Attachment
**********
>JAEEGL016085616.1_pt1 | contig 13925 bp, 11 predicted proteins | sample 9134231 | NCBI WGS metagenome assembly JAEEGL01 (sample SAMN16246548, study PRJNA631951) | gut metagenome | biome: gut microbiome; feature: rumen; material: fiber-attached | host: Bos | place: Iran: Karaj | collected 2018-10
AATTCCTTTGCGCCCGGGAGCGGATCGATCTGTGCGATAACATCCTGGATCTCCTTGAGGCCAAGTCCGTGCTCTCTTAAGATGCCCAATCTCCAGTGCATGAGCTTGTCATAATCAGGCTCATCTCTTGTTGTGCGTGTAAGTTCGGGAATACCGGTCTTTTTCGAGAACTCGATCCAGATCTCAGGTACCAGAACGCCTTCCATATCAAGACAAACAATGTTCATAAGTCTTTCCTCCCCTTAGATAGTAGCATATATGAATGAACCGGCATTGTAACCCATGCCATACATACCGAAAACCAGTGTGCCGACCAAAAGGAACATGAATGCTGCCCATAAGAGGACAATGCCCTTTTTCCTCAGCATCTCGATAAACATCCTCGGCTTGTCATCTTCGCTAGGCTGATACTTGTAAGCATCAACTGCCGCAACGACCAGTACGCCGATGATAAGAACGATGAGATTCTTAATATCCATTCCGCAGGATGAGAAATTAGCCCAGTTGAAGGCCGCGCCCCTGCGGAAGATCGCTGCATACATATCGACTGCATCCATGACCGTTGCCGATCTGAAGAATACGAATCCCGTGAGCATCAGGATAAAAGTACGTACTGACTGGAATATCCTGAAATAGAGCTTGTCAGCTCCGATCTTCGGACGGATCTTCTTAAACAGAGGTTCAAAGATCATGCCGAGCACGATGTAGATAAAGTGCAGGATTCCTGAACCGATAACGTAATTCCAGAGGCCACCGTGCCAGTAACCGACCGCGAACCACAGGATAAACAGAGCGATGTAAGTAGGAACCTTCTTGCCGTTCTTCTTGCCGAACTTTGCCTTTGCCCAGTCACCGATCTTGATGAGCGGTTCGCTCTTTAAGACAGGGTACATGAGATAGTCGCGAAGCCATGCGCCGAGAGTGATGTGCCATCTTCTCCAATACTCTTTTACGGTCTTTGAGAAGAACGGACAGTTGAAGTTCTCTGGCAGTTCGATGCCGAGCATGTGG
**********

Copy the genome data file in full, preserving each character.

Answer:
>JAEEGL016085616.1_pt1 | contig 13925 bp, 11 predicted proteins | sample 9134231 | NCBI WGS metagenome assembly JAEEGL01 (sample SAMN16246548, study PRJNA631951) | gut metagenome | biome: gut microbiome; feature: rumen; material: fiber-attached | host: Bos | place: Iran: Karaj | collected 2018-10
AATTCCTTTGCGCCCGGGAGCGGATCGATCTGTGCGATAACATCCTGGATCTCCTTGAGGCCAAGTCCGTGCTCTCTTAAGATGCCCAATCTCCAGTGCATGAGCTTGTCATAATCAGGCTCATCTCTTGTTGTGCGTGTAAGTTCGGGAATACCGGTCTTTTTCGAGAACTCGATCCAGATCTCAGGTACCAGAACGCCTTCCATATCAAGACAAACAATGTTCATAAGTCTTTCCTCCCCTTAGATAGTAGCATATATGAATGAACCGGCATTGTAACCCATGCCATACATACCGAAAACCAGTGTGCCGACCAAAAGGAACATGAATGCTGCCCATAAGAGGACAATGCCCTTTTTCCTCAGCATCTCGATAAACATCCTCGGCTTGTCATCTTCGCTAGGCTGATACTTGTAAGCATCAACTGCCGCAACGACCAGTACGCCGATGATAAGAACGATGAGATTCTTAATATCCATTCCGCAGGATGAGAAATTAGCCCAGTTGAAGGCCGCGCCCCTGCGGAAGATCGCTGCATACATATCGACTGCATCCATGACCGTTGCCGATCTGAAGAATACGAATCCCGTGAGCATCAGGATAAAAGTACGTACTGACTGGAATATCCTGAAATAGAGCTTGTCAGCTCCGATCTTCGGACGGATCTTCTTAAACAGAGGTTCAAAGATCATGCCGAGCACGATGTAGATAAAGTGCAGGATTCCTGAACCGATAACGTAATTCCAGAGGCCACCGTGCCAGTAACCGACCGCGAACCACAGGATAAACAGAGCGATGTAAGTAGGAACCTTCTTGCCGTTCTTCTTGCCGAACTTTGCCTTTGCCCAGTCACCGATCTTGATGAGCGGTTCGCTCTTTAAGACAGGGTACATGAGATAGTCGCGAAGCCATGCGCCGAGAGTGATGTGCCATCTTCTCCAATACTCTTTTACGGTCTTTGAGAAGAACGGACAGTTGAAGTTCTCTGGCAGTTCGATGCCGAGCATGTGG